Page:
CANADIAN WING COMMANDERS OF FIGHTER COMMAND IN WORLD WAR II.

Brown, George. & Lavigne, Michael.


£80.00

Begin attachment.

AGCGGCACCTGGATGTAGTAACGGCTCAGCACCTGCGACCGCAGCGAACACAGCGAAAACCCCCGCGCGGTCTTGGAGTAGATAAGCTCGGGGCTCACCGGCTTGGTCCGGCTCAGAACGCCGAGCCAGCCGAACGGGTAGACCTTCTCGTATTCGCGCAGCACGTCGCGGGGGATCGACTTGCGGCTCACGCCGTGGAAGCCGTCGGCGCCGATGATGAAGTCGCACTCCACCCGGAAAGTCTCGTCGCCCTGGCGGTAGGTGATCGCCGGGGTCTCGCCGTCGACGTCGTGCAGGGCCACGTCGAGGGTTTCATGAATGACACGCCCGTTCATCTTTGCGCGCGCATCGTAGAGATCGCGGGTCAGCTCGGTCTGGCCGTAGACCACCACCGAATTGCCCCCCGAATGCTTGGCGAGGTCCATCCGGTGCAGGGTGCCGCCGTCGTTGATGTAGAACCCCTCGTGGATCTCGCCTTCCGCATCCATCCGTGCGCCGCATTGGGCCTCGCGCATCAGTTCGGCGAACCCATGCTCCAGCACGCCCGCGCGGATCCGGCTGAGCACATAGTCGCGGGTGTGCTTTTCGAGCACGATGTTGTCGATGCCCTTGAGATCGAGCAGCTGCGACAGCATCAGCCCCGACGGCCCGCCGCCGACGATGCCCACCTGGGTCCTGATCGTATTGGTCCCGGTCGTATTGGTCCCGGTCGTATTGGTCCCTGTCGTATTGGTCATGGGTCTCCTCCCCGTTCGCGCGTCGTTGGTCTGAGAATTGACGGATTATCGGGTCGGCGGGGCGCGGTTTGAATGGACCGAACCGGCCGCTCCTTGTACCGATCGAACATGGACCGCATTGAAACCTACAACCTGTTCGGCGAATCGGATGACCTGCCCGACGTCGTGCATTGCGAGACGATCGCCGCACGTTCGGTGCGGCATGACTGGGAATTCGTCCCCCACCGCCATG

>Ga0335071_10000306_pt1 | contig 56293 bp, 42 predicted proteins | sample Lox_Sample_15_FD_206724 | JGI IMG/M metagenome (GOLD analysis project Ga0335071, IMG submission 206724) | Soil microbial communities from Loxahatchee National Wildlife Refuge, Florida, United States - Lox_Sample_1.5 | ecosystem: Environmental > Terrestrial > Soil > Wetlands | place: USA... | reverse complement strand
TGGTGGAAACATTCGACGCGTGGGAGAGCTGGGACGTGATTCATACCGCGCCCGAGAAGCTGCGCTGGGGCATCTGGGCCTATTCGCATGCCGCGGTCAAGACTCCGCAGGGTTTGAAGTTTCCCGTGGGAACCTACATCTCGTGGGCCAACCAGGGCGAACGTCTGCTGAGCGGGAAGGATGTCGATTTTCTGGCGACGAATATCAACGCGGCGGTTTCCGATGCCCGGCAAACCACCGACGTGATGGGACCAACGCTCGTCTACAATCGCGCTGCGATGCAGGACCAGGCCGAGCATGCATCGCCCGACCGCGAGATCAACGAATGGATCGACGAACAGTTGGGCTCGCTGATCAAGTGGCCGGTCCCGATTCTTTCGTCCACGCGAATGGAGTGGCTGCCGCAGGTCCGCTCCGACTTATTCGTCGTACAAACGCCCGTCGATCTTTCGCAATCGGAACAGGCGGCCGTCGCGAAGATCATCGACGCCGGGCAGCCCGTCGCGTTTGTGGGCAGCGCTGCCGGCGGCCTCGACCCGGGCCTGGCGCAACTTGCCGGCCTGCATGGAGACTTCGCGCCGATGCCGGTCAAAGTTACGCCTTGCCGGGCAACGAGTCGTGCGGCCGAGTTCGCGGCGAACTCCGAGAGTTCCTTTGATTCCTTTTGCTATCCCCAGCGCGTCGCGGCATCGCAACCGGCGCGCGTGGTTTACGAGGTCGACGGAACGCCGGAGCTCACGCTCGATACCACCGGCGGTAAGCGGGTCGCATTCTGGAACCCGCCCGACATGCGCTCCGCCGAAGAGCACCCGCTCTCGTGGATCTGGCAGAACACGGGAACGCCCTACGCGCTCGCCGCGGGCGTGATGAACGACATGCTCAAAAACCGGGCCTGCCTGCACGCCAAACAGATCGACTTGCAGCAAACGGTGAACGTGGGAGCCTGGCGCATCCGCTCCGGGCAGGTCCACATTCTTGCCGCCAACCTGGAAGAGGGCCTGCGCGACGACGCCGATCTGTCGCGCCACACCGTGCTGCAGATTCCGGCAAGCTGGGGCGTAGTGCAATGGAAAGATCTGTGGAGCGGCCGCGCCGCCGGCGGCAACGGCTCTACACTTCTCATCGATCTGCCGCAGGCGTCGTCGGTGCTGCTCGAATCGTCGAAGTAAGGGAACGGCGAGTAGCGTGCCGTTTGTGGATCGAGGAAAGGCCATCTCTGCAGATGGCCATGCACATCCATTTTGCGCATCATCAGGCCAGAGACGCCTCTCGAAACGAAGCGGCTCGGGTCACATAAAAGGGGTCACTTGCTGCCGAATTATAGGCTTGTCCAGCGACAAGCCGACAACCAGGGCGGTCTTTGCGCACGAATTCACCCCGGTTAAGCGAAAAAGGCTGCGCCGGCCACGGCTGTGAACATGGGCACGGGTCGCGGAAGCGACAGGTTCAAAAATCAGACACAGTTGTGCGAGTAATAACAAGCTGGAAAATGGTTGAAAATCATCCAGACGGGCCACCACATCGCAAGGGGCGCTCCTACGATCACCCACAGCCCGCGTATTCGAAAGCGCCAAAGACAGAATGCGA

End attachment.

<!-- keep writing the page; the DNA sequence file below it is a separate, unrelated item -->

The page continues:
Battleline Books, Langley, Canada, 1st ed., 1984. II + 345 pp., various photo-ills. D.j., 22 x 14cm. Some small closed tears to d.j., o/w Nr/FINE. From the Library of Second World War Spitfire Ace, Johnnie Johnson, with a presentation inscription to him from "A. J. Bauer 'The Staller'." (See below). In 1940, during the Battle of Britain, Fighter Command RAF had to change its tactics from defensive to offensive. It began forming wings of two or more squadrons to counter the change in strategy of the Luftwaffe. These wings were led by experienced squadron commanders, three of whom were Canadians. Early in 1941, a new position was created in Fighter Command ; that of Wing Leader. The fighter wings consisted of two or three squadrons, but later incorporated as many as four or five squadrons ' especially in 1944 ' 45 when Fighter Command had undergone a tremendous expansion. This book tells of the 24 Canadians who were fighter wing leaders in the course of the Second World War ' a position which came as the apex in the career of a fighter pilot. This copy comes from the Library of the Second World War Spitfire ace, James Edgar [Johnnie] Johnson. It bears a gift inscription on the front free endpaper which reads, "For Johnnie 'JEJ', as an appreciation for friendship over the years. 99.04.25 A. J. Bauer 'The Staller'."


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